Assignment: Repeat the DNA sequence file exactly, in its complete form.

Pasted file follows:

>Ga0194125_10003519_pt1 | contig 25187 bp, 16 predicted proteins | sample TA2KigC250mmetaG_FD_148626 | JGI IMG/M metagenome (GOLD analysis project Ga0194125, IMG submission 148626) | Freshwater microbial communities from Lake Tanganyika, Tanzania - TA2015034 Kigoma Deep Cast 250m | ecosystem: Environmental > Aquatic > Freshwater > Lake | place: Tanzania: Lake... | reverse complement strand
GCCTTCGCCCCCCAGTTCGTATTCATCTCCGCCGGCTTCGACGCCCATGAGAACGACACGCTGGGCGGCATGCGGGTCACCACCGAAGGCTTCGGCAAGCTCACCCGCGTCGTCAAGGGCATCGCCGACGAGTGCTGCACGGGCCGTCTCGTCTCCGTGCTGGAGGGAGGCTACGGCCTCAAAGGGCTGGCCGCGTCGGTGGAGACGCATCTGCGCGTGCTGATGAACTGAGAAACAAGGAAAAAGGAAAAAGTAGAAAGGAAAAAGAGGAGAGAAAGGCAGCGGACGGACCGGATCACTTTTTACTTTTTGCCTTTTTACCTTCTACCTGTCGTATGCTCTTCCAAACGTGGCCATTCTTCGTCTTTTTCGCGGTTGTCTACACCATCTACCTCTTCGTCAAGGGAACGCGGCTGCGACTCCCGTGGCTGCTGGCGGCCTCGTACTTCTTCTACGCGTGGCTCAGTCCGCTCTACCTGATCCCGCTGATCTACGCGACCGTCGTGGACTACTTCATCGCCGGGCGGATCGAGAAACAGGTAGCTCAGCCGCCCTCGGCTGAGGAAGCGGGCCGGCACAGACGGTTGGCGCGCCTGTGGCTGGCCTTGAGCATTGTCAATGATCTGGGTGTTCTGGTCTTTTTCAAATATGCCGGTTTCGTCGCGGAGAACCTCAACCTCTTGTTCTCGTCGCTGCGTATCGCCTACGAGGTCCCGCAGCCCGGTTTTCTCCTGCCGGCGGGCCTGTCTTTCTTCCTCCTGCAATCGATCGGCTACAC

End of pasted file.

>Ga0194125_10003519_pt1 | contig 25187 bp, 16 predicted proteins | sample TA2KigC250mmetaG_FD_148626 | JGI IMG/M metagenome (GOLD analysis project Ga0194125, IMG submission 148626) | Freshwater microbial communities from Lake Tanganyika, Tanzania - TA2015034 Kigoma Deep Cast 250m | ecosystem: Environmental > Aquatic > Freshwater > Lake | place: Tanzania: Lake... | reverse complement strand
GCCTTCGCCCCCCAGTTCGTATTCATCTCCGCCGGCTTCGACGCCCATGAGAACGACACGCTGGGCGGCATGCGGGTCACCACCGAAGGCTTCGGCAAGCTCACCCGCGTCGTCAAGGGCATCGCCGACGAGTGCTGCACGGGCCGTCTCGTCTCCGTGCTGGAGGGAGGCTACGGCCTCAAAGGGCTGGCCGCGTCGGTGGAGACGCATCTGCGCGTGCTGATGAACTGAGAAACAAGGAAAAAGGAAAAAGTAGAAAGGAAAAAGAGGAGAGAAAGGCAGCGGACGGACCGGATCACTTTTTACTTTTTGCCTTTTTACCTTCTACCTGTCGTATGCTCTTCCAAACGTGGCCATTCTTCGTCTTTTTCGCGGTTGTCTACACCATCTACCTCTTCGTCAAGGGAACGCGGCTGCGACTCCCGTGGCTGCTGGCGGCCTCGTACTTCTTCTACGCGTGGCTCAGTCCGCTCTACCTGATCCCGCTGATCTACGCGACCGTCGTGGACTACTTCATCGCCGGGCGGATCGAGAAACAGGTAGCTCAGCCGCCCTCGGCTGAGGAAGCGGGCCGGCACAGACGGTTGGCGCGCCTGTGGCTGGCCTTGAGCATTGTCAATGATCTGGGTGTTCTGGTCTTTTTCAAATATGCCGGTTTCGTCGCGGAGAACCTCAACCTCTTGTTCTCGTCGCTGCGTATCGCCTACGAGGTCCCGCAGCCCGGTTTTCTCCTGCCGGCGGGCCTGTCTTTCTTCCTCCTGCAATCGATCGGCTACAC